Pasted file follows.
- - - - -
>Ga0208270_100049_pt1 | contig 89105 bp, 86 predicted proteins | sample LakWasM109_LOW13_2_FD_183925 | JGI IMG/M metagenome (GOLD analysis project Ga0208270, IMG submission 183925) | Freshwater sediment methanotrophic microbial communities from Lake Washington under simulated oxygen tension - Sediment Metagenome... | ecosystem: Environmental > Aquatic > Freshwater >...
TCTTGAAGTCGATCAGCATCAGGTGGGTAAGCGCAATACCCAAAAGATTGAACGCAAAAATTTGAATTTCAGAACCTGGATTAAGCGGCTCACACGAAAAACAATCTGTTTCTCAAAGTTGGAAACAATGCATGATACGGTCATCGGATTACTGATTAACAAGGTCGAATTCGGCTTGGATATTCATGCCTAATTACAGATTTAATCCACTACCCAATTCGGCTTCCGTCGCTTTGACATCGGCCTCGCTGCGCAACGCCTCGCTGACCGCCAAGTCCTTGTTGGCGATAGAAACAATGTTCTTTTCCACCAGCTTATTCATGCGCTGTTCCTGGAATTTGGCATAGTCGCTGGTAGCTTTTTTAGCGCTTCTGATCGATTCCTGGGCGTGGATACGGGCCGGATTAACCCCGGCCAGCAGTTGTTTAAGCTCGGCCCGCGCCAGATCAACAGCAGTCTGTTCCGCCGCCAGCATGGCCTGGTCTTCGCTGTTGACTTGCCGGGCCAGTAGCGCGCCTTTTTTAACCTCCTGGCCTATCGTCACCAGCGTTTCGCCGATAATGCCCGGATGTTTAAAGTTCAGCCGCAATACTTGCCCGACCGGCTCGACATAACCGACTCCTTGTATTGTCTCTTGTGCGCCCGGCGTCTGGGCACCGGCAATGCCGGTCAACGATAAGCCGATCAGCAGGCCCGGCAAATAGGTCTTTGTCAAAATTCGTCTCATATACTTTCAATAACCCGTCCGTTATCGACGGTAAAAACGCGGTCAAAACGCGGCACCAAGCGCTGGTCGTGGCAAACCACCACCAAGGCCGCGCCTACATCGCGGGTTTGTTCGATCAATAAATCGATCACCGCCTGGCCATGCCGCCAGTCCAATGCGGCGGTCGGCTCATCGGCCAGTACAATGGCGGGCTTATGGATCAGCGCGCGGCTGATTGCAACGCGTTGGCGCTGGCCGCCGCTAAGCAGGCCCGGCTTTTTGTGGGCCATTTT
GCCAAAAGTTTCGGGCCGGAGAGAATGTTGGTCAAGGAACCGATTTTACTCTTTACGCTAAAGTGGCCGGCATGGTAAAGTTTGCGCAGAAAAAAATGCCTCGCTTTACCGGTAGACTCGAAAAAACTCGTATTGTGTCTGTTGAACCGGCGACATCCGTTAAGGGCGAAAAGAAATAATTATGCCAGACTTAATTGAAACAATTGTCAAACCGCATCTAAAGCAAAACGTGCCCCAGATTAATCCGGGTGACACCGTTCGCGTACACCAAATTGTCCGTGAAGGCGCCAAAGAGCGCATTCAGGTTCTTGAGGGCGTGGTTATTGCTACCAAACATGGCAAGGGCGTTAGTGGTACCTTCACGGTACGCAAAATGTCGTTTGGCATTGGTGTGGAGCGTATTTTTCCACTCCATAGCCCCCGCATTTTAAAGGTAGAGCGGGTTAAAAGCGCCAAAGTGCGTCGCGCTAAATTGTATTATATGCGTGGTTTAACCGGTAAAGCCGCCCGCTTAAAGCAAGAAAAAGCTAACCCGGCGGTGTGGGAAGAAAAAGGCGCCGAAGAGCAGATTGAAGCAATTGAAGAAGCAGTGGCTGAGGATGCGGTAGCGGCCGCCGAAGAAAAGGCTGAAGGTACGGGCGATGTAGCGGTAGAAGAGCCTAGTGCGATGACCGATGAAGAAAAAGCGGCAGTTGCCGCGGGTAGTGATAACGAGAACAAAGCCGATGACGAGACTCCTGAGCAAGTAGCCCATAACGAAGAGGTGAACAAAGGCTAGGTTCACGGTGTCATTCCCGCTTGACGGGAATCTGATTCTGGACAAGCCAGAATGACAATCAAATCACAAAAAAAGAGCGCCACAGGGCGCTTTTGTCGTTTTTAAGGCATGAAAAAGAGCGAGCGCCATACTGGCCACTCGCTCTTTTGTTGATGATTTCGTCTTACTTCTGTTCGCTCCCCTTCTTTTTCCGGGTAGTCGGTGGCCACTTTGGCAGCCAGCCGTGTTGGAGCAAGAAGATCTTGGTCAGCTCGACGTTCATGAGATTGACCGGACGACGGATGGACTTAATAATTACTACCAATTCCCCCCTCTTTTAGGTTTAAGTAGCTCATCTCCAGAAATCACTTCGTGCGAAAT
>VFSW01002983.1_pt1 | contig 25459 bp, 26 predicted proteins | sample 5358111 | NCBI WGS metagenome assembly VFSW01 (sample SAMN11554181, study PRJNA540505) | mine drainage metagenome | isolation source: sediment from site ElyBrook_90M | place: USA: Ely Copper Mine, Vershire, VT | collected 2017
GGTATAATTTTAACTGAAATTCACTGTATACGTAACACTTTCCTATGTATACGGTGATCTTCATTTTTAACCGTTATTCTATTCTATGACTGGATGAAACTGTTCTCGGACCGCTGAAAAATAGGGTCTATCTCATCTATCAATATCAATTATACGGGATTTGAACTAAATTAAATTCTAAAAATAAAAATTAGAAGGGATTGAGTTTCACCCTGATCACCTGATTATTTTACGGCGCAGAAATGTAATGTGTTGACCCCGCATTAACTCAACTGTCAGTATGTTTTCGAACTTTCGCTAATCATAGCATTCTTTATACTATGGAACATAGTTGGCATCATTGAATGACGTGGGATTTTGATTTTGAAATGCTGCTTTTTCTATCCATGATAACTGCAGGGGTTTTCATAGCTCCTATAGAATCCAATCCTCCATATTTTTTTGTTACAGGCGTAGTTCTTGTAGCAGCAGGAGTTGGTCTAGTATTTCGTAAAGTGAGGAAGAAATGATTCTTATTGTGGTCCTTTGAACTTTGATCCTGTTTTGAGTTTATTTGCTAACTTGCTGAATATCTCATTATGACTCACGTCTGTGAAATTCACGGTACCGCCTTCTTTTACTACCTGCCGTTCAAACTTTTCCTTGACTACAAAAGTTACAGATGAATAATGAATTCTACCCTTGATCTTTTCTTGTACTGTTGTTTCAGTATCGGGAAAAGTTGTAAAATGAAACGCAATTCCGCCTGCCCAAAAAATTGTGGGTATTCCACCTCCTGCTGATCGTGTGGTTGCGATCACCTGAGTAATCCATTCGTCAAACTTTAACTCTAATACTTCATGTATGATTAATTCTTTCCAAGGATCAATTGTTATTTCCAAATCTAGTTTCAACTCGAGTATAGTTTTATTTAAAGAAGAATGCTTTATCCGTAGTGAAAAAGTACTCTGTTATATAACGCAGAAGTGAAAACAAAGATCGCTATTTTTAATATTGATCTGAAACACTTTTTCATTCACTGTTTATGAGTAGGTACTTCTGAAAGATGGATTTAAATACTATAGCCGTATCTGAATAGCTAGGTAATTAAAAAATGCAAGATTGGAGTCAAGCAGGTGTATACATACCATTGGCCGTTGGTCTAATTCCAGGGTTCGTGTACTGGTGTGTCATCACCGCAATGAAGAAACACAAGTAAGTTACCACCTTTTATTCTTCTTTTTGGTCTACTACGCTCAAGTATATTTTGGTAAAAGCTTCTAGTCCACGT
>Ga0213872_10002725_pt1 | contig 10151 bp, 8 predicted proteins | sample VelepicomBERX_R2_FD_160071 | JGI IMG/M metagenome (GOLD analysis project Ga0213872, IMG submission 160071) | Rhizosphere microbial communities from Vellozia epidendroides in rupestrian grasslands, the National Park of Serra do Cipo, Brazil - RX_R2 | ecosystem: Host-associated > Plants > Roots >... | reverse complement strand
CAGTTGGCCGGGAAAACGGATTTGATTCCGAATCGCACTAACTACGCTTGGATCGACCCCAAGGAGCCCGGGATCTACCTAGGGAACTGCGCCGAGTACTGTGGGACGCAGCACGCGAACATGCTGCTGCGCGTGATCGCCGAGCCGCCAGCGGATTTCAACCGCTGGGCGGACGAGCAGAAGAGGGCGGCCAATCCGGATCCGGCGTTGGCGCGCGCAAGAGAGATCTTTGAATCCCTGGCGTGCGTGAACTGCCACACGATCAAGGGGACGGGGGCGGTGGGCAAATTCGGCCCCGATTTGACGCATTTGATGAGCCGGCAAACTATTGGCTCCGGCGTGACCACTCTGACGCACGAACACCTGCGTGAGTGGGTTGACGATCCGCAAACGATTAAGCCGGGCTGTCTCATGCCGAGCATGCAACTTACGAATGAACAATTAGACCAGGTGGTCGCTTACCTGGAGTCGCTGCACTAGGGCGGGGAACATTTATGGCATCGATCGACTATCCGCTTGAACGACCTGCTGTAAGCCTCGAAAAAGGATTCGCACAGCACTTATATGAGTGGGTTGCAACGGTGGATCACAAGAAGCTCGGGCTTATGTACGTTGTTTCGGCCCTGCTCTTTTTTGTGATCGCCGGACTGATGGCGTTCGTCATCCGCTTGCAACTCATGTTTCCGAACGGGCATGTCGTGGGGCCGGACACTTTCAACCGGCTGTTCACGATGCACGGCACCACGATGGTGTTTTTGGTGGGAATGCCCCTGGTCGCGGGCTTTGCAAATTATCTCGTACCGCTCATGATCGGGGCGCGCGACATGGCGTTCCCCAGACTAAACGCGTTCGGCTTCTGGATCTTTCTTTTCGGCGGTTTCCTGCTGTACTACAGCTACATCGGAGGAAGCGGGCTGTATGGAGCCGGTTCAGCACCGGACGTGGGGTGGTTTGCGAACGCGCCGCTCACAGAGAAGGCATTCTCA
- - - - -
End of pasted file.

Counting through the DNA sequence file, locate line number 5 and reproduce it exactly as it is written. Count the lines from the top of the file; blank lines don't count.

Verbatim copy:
GGTATAATTTTAACTGAAATTCACTGTATACGTAACACTTTCCTATGTATACGGTGATCTTCATTTTTAACCGTTATTCTATTCTATGACTGGATGAAACTGTTCTCGGACCGCTGAAAAATAGGGTCTATCTCATCTATCAATATCAATTATACGGGATTTGAACTAAATTAAATTCTAAAAATAAAAATTAGAAGGGATTGAGTTTCACCCTGATCACCTGATTATTTTACGGCGCAGAAATGTAATGTGTTGACCCCGCATTAACTCAACTGTCAGTATGTTTTCGAACTTTCGCTAATCATAGCATTCTTTATACTATGGAACATAGTTGGCATCATTGAATGACGTGGGATTTTGATTTTGAAATGCTGCTTTTTCTATCCATGATAACTGCAGGGGTTTTCATAGCTCCTATAGAATCCAATCCTCCATATTTTTTTGTTACAGGCGTAGTTCTTGTAGCAGCAGGAGTTGGTCTAGTATTTCGTAAAGTGAGGAAGAAATGATTCTTATTGTGGTCCTTTGAACTTTGATCCTGTTTTGAGTTTATTTGCTAACTTGCTGAATATCTCATTATGACTCACGTCTGTGAAATTCACGGTACCGCCTTCTTTTACTACCTGCCGTTCAAACTTTTCCTTGACTACAAAAGTTACAGATGAATAATGAATTCTACCCTTGATCTTTTCTTGTACTGTTGTTTCAGTATCGGGAAAAGTTGTAAAATGAAACGCAATTCCGCCTGCCCAAAAAATTGTGGGTATTCCACCTCCTGCTGATCGTGTGGTTGCGATCACCTGAGTAATCCATTCGTCAAACTTTAACTCTAATACTTCATGTATGATTAATTCTTTCCAAGGATCAATTGTTATTTCCAAATCTAGTTTCAACTCGAGTATAGTTTTATTTAAAGAAGAATGCTTTATCCGTAGTGAAAAAGTACTCTGTTATATAACGCAGAAGTGAAAACAAAGATCGCTATTTTTAATATTGATCTGAAACACTTTTTCATTCACTGTTTATGAGTAGGTACTTCTGAAAGATGGATTTAAATACTATAGCCGTATCTGAATAGCTAGGTAATTAAAAAATGCAAGATTGGAGTCAAGCAGGTGTATACATACCATTGGCCGTTGGTCTAATTCCAGGGTTCGTGTACTGGTGTGTCATCACCGCAATGAAGAAACACAAGTAAGTTACCACCTTTTATTCTTCTTTTTGGTCTACTACGCTCAAGTATATTTTGGTAAAAGCTTCTAGTCCACGT